ICC states strike deal on aggression

16 June 2010 by David Rupiny

The biggest achievement at the two-week International Criminal Court review conference in Kampala, which ended last weekend, was the consensual agreement on the crime of aggression.

“This is what I came in here to achieve and that is what we’ve been able to achieve,” said Christian Wenaweser, president of the Assembly of States Parties that oversees the ICC. The agreement came after many hours of wrangling among ICC member and non-member states, which had different views and stakes in the final outcome. From the outset the US, a non-member state, had pushed for consensus on the matter. The adopted resolution says the UN Security Council would have the primary call for an investigation, but the ICC itself and individual member states would also be able to initiate probes. Critics say the deal would shield non-members, such as the US, China and Russia, from being investigated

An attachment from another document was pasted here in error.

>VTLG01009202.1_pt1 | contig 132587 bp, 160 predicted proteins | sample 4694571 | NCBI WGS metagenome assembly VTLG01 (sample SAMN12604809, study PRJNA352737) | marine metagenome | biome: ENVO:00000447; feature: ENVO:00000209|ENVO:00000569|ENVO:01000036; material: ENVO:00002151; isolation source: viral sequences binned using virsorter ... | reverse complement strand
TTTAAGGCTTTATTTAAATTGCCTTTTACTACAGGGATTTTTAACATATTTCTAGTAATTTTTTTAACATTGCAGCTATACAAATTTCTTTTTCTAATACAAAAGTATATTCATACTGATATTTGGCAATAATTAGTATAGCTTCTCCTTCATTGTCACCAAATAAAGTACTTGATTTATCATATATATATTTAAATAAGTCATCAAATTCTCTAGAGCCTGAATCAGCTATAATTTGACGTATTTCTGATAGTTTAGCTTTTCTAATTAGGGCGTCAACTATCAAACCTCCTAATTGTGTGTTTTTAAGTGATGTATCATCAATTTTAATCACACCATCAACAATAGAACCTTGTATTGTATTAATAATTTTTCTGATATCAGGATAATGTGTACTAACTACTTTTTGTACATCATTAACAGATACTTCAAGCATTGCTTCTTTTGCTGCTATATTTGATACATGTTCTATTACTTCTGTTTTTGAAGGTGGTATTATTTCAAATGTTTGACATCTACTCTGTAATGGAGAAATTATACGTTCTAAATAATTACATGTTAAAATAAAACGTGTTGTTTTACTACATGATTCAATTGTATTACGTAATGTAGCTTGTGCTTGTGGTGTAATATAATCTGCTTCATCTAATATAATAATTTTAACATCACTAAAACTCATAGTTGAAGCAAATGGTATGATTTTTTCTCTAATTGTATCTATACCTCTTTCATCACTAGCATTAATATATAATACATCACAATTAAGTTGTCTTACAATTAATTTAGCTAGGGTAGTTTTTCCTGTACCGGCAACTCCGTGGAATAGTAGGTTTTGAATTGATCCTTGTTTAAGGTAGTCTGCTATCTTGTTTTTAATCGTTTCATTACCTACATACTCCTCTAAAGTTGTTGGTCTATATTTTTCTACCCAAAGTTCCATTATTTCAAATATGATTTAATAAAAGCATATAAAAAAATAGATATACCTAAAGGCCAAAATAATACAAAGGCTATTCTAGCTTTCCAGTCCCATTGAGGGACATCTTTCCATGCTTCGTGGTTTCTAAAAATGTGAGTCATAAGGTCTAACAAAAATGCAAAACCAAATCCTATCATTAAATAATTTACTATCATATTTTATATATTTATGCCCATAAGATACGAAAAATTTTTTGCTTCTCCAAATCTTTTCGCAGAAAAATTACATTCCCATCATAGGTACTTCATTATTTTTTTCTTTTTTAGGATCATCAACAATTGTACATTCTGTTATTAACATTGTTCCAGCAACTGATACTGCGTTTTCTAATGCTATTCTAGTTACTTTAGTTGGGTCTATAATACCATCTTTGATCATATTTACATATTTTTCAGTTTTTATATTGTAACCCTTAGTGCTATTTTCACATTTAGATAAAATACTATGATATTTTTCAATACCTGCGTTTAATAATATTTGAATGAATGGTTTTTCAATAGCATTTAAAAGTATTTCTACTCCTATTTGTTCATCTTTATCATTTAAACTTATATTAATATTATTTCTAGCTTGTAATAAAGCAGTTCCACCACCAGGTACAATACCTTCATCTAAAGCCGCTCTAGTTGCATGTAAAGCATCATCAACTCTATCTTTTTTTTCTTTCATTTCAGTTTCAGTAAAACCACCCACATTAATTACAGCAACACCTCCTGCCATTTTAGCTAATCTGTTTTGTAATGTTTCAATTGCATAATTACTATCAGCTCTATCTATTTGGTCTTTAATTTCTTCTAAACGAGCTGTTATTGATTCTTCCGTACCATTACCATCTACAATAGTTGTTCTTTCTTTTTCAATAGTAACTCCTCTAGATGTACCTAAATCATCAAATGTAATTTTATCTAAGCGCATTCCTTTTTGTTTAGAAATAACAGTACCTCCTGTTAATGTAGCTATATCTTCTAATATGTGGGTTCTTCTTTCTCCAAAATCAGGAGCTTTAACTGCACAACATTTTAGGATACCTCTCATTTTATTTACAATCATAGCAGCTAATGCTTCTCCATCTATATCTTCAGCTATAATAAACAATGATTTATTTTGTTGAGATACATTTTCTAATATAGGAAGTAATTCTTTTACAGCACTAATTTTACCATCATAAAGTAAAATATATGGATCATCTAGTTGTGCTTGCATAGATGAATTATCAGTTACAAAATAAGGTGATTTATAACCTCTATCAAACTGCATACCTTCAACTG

Watered down version

The amendment on  the crime of aggression, Article 8bis, defines the crime as “the planning, preparation, initiation or execution, by a person in a position effectively to exercise control over or to direct the political or military action of a state, of an act of aggression which, by its character, gravity and scale, constitutes a manifest violation of the Charter of the United Nations”.

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